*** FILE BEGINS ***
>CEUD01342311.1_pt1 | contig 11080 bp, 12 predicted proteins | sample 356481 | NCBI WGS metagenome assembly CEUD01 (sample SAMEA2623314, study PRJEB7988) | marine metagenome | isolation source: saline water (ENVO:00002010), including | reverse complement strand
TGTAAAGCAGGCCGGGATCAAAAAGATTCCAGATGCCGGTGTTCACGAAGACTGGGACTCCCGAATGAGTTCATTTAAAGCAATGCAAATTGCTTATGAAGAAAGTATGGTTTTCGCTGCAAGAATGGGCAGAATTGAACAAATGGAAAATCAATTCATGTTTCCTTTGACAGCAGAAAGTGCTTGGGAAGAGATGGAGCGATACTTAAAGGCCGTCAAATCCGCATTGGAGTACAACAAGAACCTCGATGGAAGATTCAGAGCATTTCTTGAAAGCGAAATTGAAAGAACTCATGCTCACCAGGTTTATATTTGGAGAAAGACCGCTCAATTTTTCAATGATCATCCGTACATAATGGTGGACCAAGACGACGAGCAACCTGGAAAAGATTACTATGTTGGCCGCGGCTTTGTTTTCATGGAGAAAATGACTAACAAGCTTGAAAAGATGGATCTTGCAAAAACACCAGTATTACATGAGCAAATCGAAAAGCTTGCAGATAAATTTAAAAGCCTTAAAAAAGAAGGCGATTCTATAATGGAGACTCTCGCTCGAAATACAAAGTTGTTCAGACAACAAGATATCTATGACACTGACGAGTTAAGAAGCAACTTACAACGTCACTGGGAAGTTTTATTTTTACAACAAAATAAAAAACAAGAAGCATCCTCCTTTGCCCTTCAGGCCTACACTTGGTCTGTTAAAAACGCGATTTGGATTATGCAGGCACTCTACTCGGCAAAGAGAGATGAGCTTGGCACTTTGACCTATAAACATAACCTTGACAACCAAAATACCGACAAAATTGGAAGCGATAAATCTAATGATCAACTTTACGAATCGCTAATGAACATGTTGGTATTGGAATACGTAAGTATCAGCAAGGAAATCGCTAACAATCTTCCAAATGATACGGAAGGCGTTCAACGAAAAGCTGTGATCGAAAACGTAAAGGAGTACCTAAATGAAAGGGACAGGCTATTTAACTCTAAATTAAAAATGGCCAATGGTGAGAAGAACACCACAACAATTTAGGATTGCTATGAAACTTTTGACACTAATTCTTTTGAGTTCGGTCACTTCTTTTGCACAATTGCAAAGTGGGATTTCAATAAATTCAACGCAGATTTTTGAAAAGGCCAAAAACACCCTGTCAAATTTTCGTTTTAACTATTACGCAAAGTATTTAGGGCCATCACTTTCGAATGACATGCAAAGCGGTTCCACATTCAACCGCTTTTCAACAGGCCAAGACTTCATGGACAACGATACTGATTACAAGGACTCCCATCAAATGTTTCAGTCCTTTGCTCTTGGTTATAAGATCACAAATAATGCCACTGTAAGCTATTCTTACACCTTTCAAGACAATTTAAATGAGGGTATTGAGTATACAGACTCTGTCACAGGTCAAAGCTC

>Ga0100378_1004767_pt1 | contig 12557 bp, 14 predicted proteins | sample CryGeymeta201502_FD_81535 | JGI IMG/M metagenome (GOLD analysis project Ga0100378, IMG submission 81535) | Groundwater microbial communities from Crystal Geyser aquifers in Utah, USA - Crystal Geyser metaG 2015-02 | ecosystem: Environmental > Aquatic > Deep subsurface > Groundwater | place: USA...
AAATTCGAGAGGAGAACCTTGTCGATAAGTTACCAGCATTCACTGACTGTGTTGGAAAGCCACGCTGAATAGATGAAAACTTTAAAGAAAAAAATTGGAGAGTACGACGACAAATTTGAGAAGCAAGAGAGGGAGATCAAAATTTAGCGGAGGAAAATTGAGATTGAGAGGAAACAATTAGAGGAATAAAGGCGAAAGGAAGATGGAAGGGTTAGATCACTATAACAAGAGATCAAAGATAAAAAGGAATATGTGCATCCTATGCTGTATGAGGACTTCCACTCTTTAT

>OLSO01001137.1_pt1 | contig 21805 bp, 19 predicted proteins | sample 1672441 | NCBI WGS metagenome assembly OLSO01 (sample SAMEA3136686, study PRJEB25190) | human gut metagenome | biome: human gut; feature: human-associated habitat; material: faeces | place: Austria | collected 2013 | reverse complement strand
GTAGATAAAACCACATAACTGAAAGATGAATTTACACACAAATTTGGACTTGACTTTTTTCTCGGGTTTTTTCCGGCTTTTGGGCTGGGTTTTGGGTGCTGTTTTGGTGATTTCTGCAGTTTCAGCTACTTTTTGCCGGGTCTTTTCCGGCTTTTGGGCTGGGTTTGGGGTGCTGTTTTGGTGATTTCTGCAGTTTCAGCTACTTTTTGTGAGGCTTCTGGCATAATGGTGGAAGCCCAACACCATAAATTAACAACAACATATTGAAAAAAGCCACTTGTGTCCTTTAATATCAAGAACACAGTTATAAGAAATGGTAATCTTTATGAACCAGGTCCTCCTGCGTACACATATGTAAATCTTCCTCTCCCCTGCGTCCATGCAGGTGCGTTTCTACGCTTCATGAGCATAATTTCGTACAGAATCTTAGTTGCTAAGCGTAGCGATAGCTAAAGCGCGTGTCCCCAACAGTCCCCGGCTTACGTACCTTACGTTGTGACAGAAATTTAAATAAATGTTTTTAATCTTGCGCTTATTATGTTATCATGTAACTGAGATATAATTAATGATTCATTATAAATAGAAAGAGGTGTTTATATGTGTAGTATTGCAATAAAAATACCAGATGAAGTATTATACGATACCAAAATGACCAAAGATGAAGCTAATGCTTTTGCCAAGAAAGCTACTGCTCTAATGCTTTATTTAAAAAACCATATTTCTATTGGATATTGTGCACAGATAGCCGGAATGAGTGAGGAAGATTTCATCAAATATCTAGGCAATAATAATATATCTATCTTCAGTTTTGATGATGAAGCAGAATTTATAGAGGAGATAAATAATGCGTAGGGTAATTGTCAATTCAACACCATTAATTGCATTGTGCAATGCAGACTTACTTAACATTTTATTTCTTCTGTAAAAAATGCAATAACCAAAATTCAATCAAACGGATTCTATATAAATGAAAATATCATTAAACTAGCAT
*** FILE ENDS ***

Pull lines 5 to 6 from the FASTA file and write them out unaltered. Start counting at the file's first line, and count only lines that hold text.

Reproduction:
>OLSO01001137.1_pt1 | contig 21805 bp, 19 predicted proteins | sample 1672441 | NCBI WGS metagenome assembly OLSO01 (sample SAMEA3136686, study PRJEB25190) | human gut metagenome | biome: human gut; feature: human-associated habitat; material: faeces | place: Austria | collected 2013 | reverse complement strand
GTAGATAAAACCACATAACTGAAAGATGAATTTACACACAAATTTGGACTTGACTTTTTTCTCGGGTTTTTTCCGGCTTTTGGGCTGGGTTTTGGGTGCTGTTTTGGTGATTTCTGCAGTTTCAGCTACTTTTTGCCGGGTCTTTTCCGGCTTTTGGGCTGGGTTTGGGGTGCTGTTTTGGTGATTTCTGCAGTTTCAGCTACTTTTTGTGAGGCTTCTGGCATAATGGTGGAAGCCCAACACCATAAATTAACAACAACATATTGAAAAAAGCCACTTGTGTCCTTTAATATCAAGAACACAGTTATAAGAAATGGTAATCTTTATGAACCAGGTCCTCCTGCGTACACATATGTAAATCTTCCTCTCCCCTGCGTCCATGCAGGTGCGTTTCTACGCTTCATGAGCATAATTTCGTACAGAATCTTAGTTGCTAAGCGTAGCGATAGCTAAAGCGCGTGTCCCCAACAGTCCCCGGCTTACGTACCTTACGTTGTGACAGAAATTTAAATAAATGTTTTTAATCTTGCGCTTATTATGTTATCATGTAACTGAGATATAATTAATGATTCATTATAAATAGAAAGAGGTGTTTATATGTGTAGTATTGCAATAAAAATACCAGATGAAGTATTATACGATACCAAAATGACCAAAGATGAAGCTAATGCTTTTGCCAAGAAAGCTACTGCTCTAATGCTTTATTTAAAAAACCATATTTCTATTGGATATTGTGCACAGATAGCCGGAATGAGTGAGGAAGATTTCATCAAATATCTAGGCAATAATAATATATCTATCTTCAGTTTTGATGATGAAGCAGAATTTATAGAGGAGATAAATAATGCGTAGGGTAATTGTCAATTCAACACCATTAATTGCATTGTGCAATGCAGACTTACTTAACATTTTATTTCTTCTGTAAAAAATGCAATAACCAAAATTCAATCAAACGGATTCTATATAAATGAAAATATCATTAAACTAGCAT